One of the fascinating lessons from the Garnaut Report, regardless of its content, is that the psychology of it worked. The States and, eventually, Federal Labor commissioned an eminent economist to more or less repeat the Stern Report experience in Australia. That is, get a heavy hitter, someone with profile, who can’t be dismissed as any sort of raving leftie, and get them to do a thorough job on the need to address climate change.

Stern, internationally, and then Garnaut here, changed the way the climate change game was played. No longer was it environmentalists – easily derided as kooks and anti-development types – saying we needed to act quickly to halt global warming, it was Establishment figures, sober economists who had adopted a cautious, even overly-conservative, approach to the issue and still decided that we were in very deep trouble. Garnaut, like Stern before him, had to be taken seriously by the media and he could not be dismissed by the Government – especially as it had commissioned him.

A month later, and all that has been blown away by the financial crisis. Suddenly we’re back talking economic growth, unemployment and recession, not the consequences for economic growth of unchecked climate change and the net economic benefits of addressing it.

Even before we went into full-scale meltdown mode, however, the same thing was being played out at a lower level. Many businesses and their representatives had engaged in the time-honoured rentseeker method of hiring “independent” consultants to commission reports, not even worth the electrons they were emailed on, purporting to demonstrate why they should be exempted from the responsibility of contributing to carbon abatement measures.

The media, lacking the expertise or interest to unpack this rubbish and describe its many flaws, echoed the self-serving contents of the reports – or in the case of some News Ltd journalists, actively spruiked them. Only more sceptical commentators like Ross Gittins were prepared to spend the time necessary for demolishing this stuff.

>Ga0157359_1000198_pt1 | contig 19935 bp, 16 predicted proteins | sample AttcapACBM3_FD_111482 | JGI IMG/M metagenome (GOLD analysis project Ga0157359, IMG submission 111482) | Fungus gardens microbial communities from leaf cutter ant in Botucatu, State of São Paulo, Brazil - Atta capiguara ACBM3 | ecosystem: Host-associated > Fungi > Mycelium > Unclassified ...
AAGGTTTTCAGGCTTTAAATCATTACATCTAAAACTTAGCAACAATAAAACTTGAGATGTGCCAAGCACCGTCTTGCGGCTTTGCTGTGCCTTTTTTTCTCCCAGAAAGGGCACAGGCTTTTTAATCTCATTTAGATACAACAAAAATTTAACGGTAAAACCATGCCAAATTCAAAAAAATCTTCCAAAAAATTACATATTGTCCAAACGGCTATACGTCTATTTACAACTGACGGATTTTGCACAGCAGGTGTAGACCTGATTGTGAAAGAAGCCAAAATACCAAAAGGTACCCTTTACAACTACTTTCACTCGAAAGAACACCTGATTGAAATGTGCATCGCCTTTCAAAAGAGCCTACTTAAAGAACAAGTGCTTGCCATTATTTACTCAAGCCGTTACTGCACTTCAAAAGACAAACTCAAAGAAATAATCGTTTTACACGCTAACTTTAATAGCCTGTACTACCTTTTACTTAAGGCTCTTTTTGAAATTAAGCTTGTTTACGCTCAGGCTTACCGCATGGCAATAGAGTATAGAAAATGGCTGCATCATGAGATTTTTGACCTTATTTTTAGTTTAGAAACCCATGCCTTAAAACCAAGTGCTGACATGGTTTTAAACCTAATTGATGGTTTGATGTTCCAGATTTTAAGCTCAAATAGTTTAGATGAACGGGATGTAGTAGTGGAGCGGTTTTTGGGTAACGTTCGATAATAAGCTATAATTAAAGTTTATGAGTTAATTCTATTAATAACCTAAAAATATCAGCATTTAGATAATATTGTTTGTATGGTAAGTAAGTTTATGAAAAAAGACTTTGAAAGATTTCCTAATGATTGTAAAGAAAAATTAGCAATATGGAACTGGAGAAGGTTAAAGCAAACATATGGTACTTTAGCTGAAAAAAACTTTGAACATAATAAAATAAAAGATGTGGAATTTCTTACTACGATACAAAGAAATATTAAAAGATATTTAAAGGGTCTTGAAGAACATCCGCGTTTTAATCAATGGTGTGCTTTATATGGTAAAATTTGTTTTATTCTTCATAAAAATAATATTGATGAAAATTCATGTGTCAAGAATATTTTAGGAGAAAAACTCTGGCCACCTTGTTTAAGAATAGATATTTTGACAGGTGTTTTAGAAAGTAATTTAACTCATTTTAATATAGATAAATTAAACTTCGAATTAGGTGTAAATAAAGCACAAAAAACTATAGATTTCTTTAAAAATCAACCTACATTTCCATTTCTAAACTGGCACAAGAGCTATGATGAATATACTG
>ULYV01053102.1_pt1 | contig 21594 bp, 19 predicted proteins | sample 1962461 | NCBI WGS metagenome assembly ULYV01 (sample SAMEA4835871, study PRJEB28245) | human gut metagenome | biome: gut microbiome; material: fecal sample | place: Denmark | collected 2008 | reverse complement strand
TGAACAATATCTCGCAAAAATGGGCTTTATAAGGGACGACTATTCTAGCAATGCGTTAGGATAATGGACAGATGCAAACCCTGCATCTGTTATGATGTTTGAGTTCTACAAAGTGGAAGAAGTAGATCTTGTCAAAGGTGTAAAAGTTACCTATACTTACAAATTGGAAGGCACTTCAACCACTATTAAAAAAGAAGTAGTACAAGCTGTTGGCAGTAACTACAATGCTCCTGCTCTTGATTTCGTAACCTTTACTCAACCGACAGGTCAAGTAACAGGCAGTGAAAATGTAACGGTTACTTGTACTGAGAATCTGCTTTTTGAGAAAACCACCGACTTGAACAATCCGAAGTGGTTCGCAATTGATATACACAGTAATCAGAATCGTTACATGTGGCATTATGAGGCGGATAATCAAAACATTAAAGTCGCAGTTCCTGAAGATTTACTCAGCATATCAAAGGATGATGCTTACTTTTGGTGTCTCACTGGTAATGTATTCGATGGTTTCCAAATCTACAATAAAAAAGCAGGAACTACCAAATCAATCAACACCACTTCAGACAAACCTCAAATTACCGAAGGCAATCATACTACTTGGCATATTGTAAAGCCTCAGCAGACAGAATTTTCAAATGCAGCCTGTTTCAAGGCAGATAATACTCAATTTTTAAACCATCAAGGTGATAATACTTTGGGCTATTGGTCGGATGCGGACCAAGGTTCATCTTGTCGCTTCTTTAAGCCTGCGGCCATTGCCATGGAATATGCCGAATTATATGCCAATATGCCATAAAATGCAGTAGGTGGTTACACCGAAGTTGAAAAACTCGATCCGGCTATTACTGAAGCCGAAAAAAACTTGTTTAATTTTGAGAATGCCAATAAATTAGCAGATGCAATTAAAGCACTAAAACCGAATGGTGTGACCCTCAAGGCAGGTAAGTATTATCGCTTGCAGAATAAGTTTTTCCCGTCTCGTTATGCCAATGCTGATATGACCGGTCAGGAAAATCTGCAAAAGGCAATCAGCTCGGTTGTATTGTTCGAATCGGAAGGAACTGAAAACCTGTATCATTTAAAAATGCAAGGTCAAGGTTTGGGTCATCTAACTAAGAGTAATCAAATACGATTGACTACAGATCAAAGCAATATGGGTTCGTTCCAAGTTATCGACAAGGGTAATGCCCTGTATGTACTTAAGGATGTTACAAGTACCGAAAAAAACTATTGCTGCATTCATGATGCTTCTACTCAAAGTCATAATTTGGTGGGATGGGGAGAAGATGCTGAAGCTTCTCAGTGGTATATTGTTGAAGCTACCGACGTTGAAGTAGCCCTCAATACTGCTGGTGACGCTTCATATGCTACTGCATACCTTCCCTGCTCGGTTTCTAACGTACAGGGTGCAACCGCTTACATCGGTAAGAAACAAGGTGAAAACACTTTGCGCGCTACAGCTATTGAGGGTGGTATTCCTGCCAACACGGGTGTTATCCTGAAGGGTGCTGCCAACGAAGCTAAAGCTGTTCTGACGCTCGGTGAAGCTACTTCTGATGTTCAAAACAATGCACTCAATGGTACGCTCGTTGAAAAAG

It’s time for the environmental movement to get its act together and develop a serious economic capability that can deal with this sort of thing and provide an ongoing, informed economic perspective on the costs of climate change inaction. On issues like industry assistance and productivity-related reform, the Productivity Commission provides a powerful opponent of rentseeking and special pleading, deploying the heavy artillery of modelling and econometric analysis in response to the claims of special interests. No industry groups can match it and the Government, when it wants to avoid the implications of the PC’s rigour, has to establish parallel review processes.

There’s nothing similar available on climate change and environmental economics. Indeed, the Government fully funds an economic modelling unit – ABARE – pretty much devoted to undermining attempts to address climate change and protect the environment.

This idea isn’t new. At least one green group has tried to recruit economists but found it difficult to attract talent. It’s been a pretty tight labour market and econometrics is a highly-prized skillset. That, one suspects, will change now, and there might be more than a few refugees from the banking industry that might be able to redeem themselves crunching the numbers on GDP impacts of an ETS.

Nor should such a unit be above some of the tricks of the consultants-for-hire used by industry. For example, Garnaut very conservatively estimates unchecked climate change will cost nearly 7.5% of GNP by 2100. What’s that for every man, woman and child?

Use a generous discount rate to maintain credibility, but let’s have a dollar figure of the type that greenhouse sceptics love to bandy around when discussing the costs of taking action. The media swallow those without cavil – no reason why they shouldn’t be given the same treatment from the other side, or subject both sides to the same sort of scepticism, which would be far better.

Action on climate change is in serious danger of being swamped by bad news. Environmentalist groups are going to have to get their hands dirty with economics and start trying to shape the debate in the dollars and cents terms that the media love best.

Peter Fray

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